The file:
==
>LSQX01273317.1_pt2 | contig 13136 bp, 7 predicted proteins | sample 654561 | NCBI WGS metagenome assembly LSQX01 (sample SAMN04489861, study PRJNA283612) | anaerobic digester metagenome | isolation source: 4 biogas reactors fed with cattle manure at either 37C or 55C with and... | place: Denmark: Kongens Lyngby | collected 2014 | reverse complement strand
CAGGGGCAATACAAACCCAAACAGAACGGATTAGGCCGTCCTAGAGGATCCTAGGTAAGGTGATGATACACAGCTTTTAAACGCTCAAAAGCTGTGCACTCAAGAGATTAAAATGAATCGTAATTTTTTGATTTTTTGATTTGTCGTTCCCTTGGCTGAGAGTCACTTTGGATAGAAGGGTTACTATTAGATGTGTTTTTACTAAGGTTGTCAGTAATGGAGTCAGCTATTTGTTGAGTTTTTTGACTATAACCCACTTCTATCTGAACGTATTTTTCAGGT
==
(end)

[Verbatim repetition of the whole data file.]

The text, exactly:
>LSQX01273317.1_pt2 | contig 13136 bp, 7 predicted proteins | sample 654561 | NCBI WGS metagenome assembly LSQX01 (sample SAMN04489861, study PRJNA283612) | anaerobic digester metagenome | isolation source: 4 biogas reactors fed with cattle manure at either 37C or 55C with and... | place: Denmark: Kongens Lyngby | collected 2014 | reverse complement strand
CAGGGGCAATACAAACCCAAACAGAACGGATTAGGCCGTCCTAGAGGATCCTAGGTAAGGTGATGATACACAGCTTTTAAACGCTCAAAAGCTGTGCACTCAAGAGATTAAAATGAATCGTAATTTTTTGATTTTTTGATTTGTCGTTCCCTTGGCTGAGAGTCACTTTGGATAGAAGGGTTACTATTAGATGTGTTTTTACTAAGGTTGTCAGTAATGGAGTCAGCTATTTGTTGAGTTTTTTGACTATAACCCACTTCTATCTGAACGTATTTTTCAGGT